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Balancing development, social cohesion

by Barbados Today
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Barbados is on the cusp of what many believe is a major construction boom as several projects get underway or continue their expansion.

With the most recent statement from the Central Bank of Barbados (CBB) outlining the economy grew by 4.1 per cent in the first quarter of the year, much of the economic growth will be riding on the back of tourism and construction.

CBB Governor Dr Kevin Greenidge reminded citizens that even though the cost of living continues to be a concern, at the macro level, the country was doing very well with 12 consecutive quarters of growth by the end of March.

Economic growth is an important goal, for it is the anchor on which the country can thrive and take care of the needs of its citizens, which are many and increasing.

The CBB Governor was asked to respond to views that the macro-economic developments were not reaching people on the ground, who still feel they are benefiting from mere crumbs while the “big boys” get the majority of the national pie. In his defence, Governor Greenidge insisted the economy was expanding but it would take time.

“As corporations start to expand, invest and hire more persons, those persons start to do their own thing, spend money and expand and that’s how you get it going,” he explained.

Dr Greenidge added: “It’s not like one minute you have economic growth and the next minute it’s inclusive, but in my view, we are getting there. Of course, what you find is that because prices remain relatively high, inflation, even though I said it’s slowed to [4.8 per cent], that’s still an increase, and . . . there are some areas like food because of the impact of the weather conditions, persons will feel that in prices.

“So, there is this feeling that things are a little hard but when you take it in a broad picture, unemployment at 7.9 per cent means [economic growth] is spreading.”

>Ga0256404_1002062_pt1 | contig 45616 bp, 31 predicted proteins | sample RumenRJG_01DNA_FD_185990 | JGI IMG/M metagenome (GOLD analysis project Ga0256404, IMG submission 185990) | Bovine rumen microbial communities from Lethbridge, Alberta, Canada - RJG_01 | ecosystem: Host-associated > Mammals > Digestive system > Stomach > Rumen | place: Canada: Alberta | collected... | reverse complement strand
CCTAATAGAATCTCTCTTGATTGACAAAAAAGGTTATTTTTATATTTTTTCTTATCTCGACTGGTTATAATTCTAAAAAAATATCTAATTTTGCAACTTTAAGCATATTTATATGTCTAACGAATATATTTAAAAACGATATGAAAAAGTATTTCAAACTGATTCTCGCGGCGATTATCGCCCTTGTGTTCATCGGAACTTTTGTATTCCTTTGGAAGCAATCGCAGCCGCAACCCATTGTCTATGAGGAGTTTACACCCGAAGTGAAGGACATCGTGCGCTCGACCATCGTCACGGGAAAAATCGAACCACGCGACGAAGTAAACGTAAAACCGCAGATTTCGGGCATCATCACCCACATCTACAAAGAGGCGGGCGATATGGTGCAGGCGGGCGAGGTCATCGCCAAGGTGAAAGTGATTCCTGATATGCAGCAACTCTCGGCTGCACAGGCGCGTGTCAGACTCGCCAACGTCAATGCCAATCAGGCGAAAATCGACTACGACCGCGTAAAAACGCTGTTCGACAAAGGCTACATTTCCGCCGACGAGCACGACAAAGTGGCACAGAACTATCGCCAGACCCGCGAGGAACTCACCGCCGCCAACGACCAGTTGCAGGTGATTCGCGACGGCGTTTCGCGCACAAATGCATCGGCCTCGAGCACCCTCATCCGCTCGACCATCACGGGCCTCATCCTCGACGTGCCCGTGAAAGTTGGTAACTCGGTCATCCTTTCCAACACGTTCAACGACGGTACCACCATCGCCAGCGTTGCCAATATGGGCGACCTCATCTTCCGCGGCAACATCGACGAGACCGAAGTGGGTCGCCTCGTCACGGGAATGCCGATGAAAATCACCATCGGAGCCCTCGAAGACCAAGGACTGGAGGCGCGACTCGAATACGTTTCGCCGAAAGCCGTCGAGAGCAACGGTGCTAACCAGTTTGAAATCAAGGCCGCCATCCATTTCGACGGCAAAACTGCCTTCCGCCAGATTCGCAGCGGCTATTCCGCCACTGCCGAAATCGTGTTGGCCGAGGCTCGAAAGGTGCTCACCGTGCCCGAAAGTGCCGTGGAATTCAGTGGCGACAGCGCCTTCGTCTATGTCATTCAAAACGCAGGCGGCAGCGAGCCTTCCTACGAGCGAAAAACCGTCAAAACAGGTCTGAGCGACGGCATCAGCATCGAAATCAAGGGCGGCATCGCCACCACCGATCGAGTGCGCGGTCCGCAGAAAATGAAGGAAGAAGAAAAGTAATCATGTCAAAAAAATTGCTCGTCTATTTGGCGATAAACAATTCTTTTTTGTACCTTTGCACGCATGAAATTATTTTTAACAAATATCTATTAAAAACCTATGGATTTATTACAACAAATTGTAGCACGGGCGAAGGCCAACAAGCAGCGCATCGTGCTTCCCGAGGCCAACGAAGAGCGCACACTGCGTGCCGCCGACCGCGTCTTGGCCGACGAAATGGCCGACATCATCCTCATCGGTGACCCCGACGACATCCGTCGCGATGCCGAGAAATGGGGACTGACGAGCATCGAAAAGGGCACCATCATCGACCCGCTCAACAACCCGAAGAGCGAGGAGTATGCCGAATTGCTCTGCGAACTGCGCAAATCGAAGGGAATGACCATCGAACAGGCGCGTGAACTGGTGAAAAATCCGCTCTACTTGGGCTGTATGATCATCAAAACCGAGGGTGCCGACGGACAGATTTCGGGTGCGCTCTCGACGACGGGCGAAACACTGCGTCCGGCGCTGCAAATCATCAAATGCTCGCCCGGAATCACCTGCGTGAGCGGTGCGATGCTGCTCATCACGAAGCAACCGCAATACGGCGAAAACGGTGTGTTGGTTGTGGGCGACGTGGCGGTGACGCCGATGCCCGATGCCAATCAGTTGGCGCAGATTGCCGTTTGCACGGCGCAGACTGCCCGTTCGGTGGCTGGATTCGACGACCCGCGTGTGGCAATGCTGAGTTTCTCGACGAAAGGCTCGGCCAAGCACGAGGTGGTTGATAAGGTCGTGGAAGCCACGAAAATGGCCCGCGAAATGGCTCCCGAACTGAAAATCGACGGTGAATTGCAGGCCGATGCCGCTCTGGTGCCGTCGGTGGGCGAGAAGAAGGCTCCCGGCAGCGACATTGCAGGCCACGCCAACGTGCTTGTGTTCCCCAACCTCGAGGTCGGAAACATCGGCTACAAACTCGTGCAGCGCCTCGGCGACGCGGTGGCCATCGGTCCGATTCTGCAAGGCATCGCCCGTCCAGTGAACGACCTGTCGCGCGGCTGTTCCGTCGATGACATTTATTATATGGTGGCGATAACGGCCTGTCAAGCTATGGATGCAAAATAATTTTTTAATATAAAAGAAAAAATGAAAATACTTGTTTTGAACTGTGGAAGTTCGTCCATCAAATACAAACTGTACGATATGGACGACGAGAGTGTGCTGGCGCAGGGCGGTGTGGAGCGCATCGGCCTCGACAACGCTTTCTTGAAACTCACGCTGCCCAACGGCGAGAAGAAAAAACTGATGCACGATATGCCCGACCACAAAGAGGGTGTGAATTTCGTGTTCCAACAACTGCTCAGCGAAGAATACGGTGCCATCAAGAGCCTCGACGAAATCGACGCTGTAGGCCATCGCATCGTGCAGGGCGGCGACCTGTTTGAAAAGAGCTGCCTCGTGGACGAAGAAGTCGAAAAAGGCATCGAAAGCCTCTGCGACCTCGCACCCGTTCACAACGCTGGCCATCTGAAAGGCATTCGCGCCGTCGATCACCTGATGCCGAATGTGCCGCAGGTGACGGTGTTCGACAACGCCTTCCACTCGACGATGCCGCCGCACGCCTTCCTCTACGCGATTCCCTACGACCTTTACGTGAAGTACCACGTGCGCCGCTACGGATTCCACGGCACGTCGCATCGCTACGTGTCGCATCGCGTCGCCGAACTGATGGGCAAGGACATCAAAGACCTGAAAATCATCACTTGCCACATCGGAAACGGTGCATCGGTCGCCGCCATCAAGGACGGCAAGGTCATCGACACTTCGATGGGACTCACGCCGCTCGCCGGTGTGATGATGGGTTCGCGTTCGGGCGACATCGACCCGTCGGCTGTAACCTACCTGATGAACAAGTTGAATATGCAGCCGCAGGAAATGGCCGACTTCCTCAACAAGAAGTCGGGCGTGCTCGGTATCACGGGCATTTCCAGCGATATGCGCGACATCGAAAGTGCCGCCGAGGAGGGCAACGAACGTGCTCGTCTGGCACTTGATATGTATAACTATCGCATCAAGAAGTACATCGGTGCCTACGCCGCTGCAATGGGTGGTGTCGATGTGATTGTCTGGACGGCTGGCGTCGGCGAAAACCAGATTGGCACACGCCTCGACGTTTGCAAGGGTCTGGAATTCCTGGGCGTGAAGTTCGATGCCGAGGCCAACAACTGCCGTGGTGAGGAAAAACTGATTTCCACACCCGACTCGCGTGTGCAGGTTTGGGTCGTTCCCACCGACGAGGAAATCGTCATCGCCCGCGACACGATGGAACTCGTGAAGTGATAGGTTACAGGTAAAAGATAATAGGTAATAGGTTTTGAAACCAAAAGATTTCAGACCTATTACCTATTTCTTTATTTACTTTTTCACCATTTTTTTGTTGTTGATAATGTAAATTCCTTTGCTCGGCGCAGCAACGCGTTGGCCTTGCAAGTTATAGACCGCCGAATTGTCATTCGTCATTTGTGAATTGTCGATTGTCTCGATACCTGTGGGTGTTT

Even as we collectively celebrate continued expansion of the Barbados economy, the influx of foreign direct investment, there is need for caution where that need for foreign investment has the potential to foment conflict with the local population.

In this connection, we speak to the number of construction and tourism-based projects occurring on the south and eastern coast of Barbados.

Many Barbadians, while welcoming the turnaround of the country’s economic fortunes, are at the same time expressing some consternation about the price they are paying for those investments.

In the news was the concern of St Philip residents about a new luxury villa development. Not a single villa has been constructed as yet, but developers have already carved out private roads to which access is granted only to property owners.

What is causing discomfort to residents are the plans outlined on the billboard indicating what appears to be a treacherous path to access the historic Culpepper Island.

This is being denied by the businessman behind the project, but residents seem not convinced by the words but are moved by the physical development plans before their eyes.

Another source of conflict between foreign investors and the local community is brewing at Bathsheba in St Joseph where a wealthy American has demolished part of the landscape to build his new house.

Not far away from this spot, St Joseph residents are still waging a very public war with an Australian outfit that wants to deny access to the Joe’s River area. Residents insist they have rights to access and use the area that go back hundreds of years.

They also insist that part of the area, including the bridge, represents public property on which the old railways travelled including over Joe’s River Bridge.

What many rural residents of the south and east coasts are asking for is greater government regulation of these spaces. They are aware of what has happened on the West Coast, where 95 per cent of the coastline is blocked from public view with extremely restricted points of access to the sea and beaches.

With the physical development plan outlining three national park villages on the south-eastern side of the island where limited physical development is permitted, government has to ensure that in its rush to encourage foreign direct investment that it does not create an acrimonious relationship between developers and residents.

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